Feelings.
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RCSaunders
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Re: True Knowledge vs. Superstition and Credulity

Post by RCSaunders »

Zarathustra wrote: Sun Jul 18, 2021 10:02 pm Could this be in line with Logical Positivism's claim on the account of knowledge?
I have no idea what that is even supposed to mean, not that it makes any difference. It doesn't really matter. So called logical positivism completely destroyed epistemology and philosophy has never recovered from that corruption. After Hume and Kant, Russell and Wittgenstein have to have been the worst of philosophers.
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RCSaunders
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Re: True Knowledge vs. Superstition and Credulity

Post by RCSaunders »

Zarathustra wrote: Fri Jul 23, 2021 9:39 am If you hear about something X or read about X from the media or someone telling you about it, so you know about it. In this case is it knowledge or belief?
I'm sorry, I do not know what you are asking. Just being aware of something is not knowledge. The, "news," is full of lies and fictions, and one can call the fact the news says something, if it does, knowledge, only in the sense that one knows it was said. If one believes what is said, on no other basis then that it was said, that is not knowledge. It is credulity or gullibility like any superstition.
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Zarathustra
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Re: True Knowledge vs. Superstition and Credulity

Post by Zarathustra »

RCSaunders wrote: Fri Jul 23, 2021 2:10 pm
I'm sorry, I do not know what you are asking. Just being aware of something is not knowledge. The, "news," is full of lies and fictions, and one can call the fact the news says something, if it does, knowledge, only in the sense that one knows it was said. If one believes what is said, on no other basis then that it was said, that is not knowledge. It is credulity or gullibility like any superstition.
Russell calls it "Derivative Knowledge". You read something, and that the meaning of the print becomes the basis of your knowledge. Same with listening to someone saying to you about something, or listening to the lectures and the news, and the linguistic messages, the contents of the sounds which has meanings in them give you knowledge. Ahh .. you don't rate Russell as a philosopher. I think they are all good philosophers.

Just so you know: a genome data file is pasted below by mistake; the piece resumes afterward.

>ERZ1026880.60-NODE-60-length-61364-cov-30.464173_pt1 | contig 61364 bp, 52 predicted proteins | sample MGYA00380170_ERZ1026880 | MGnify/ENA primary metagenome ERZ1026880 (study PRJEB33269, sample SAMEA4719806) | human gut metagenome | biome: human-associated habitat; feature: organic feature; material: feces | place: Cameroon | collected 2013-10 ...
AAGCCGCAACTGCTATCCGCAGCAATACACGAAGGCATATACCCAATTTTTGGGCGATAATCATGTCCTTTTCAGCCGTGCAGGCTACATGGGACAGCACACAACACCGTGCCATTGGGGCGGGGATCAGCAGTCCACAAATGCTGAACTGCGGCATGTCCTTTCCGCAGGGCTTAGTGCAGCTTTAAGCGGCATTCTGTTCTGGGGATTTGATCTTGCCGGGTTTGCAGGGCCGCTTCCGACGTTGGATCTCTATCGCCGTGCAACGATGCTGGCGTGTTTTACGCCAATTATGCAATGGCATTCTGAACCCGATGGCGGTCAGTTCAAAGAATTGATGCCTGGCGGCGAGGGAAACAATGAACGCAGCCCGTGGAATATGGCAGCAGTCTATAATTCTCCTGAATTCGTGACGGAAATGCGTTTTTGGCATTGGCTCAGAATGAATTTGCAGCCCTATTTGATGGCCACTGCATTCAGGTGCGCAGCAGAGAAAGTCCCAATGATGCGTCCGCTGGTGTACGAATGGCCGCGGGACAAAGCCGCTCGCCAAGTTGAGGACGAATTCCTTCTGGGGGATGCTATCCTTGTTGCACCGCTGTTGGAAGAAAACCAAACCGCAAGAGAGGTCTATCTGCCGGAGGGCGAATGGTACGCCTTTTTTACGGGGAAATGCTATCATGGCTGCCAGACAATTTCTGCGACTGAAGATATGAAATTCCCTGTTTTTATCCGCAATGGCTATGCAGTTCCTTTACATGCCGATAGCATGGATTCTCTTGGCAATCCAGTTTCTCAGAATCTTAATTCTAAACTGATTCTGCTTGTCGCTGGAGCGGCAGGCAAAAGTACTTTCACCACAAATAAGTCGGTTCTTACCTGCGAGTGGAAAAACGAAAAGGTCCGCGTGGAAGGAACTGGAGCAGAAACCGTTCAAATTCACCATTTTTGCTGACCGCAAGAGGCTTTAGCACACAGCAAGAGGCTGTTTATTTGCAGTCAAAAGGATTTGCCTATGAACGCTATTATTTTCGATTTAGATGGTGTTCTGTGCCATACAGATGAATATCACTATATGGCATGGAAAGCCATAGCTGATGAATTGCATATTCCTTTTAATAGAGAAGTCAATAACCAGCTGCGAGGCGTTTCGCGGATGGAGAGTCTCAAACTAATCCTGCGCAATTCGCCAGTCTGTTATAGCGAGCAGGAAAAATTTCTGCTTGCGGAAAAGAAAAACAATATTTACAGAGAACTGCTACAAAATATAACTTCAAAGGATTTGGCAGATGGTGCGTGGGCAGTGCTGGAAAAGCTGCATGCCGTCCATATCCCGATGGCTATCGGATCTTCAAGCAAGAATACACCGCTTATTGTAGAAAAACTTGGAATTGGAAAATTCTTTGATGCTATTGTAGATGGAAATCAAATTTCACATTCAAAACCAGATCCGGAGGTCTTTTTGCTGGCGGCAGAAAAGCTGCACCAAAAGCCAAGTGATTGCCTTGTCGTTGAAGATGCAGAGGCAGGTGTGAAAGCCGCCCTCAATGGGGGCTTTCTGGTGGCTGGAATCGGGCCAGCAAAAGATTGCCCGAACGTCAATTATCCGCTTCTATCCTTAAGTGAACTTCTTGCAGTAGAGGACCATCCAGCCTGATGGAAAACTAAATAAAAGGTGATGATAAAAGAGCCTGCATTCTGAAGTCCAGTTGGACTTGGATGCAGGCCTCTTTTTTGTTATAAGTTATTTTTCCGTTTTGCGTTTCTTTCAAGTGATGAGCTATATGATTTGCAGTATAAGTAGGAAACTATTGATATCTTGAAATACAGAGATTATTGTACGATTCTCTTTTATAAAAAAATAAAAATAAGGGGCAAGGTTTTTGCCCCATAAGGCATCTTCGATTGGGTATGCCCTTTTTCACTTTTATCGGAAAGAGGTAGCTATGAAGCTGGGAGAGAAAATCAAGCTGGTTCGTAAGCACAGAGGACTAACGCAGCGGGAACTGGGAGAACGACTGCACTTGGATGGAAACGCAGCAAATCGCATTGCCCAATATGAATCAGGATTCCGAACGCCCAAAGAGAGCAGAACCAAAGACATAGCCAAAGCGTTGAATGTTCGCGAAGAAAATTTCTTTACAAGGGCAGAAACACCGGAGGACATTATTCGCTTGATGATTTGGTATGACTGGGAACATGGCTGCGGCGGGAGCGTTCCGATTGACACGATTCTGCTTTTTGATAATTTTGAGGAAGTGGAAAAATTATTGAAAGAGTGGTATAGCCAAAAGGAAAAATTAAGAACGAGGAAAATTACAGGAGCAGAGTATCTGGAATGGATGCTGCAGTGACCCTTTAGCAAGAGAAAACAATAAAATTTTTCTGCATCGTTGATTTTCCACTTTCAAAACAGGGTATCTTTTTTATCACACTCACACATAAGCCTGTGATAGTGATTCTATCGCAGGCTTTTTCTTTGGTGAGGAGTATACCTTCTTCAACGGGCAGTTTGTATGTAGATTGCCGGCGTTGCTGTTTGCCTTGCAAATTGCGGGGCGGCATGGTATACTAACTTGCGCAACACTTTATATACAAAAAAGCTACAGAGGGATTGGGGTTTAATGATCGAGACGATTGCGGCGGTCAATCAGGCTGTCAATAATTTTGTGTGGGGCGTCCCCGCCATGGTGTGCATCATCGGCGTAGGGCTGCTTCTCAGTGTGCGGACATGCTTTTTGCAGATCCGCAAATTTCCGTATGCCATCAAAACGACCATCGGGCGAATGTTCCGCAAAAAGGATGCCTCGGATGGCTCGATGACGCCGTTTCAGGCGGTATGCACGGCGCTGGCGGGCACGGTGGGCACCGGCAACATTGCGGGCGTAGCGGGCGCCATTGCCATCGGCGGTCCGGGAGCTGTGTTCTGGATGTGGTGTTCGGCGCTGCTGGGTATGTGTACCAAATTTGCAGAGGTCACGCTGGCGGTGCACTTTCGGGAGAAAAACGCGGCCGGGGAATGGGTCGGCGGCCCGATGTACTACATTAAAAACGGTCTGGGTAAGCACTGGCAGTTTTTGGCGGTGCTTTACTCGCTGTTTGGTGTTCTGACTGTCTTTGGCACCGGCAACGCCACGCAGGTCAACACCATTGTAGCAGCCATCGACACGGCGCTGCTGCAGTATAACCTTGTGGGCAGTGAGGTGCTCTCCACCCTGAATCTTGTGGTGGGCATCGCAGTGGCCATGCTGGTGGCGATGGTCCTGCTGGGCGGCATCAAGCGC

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Re: True Knowledge vs. Superstition and Credulity

Post by Skepdick »

RCSaunders wrote: Thu Jul 15, 2021 8:51 pm Only knowledge based on actual evidence available to anyone to observe or study is true knowledge.
Knowledge is the decision which leads to a better future. All descriptive notions of knowledge are tautologies.
If you can't DO anything with it - it's worthless as knowledge.

Take any given decision that you have to take. The decision manifests two possible futures.

Either you know which choice you need to make to manifest a better future or you don't.

Everything else is philosophy.
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RCSaunders
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Re: True Knowledge vs. Superstition and Credulity

Post by RCSaunders »

Skepdick wrote: Fri Jul 23, 2021 2:28 pm Take any given decision that you have to take. The decision manifests two possible futures.
I will not discuss this again because we've already done that. At any point there are an infinite number of possible futures. There is never only one choice. Even in those cases where there are only two alternative things one can do, (go left or go right) there is always the third, (stop and go nowhere).
Last edited by RCSaunders on Fri Jul 23, 2021 3:09 pm, edited 1 time in total.
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Re: True Knowledge vs. Superstition and Credulity

Post by RCSaunders »

Zarathustra wrote: Fri Jul 23, 2021 2:18 pm
RCSaunders wrote: Fri Jul 23, 2021 2:10 pm
I'm sorry, I do not know what you are asking. Just being aware of something is not knowledge. The, "news," is full of lies and fictions, and one can call the fact the news says something, if it does, knowledge, only in the sense that one knows it was said. If one believes what is said, on no other basis then that it was said, that is not knowledge. It is credulity or gullibility like any superstition.
Russell calls it "Derivative Knowledge". You read something, and that the meaning of the print becomes the basis of your knowledge. Same with listening to someone saying to you about something, or listening to the lectures and the news, and the linguistic messages, the contents of the sounds which has meanings in them give you knowledge. Ahh .. you don't rate Russell as a philosopher. I think they are all good philosophers.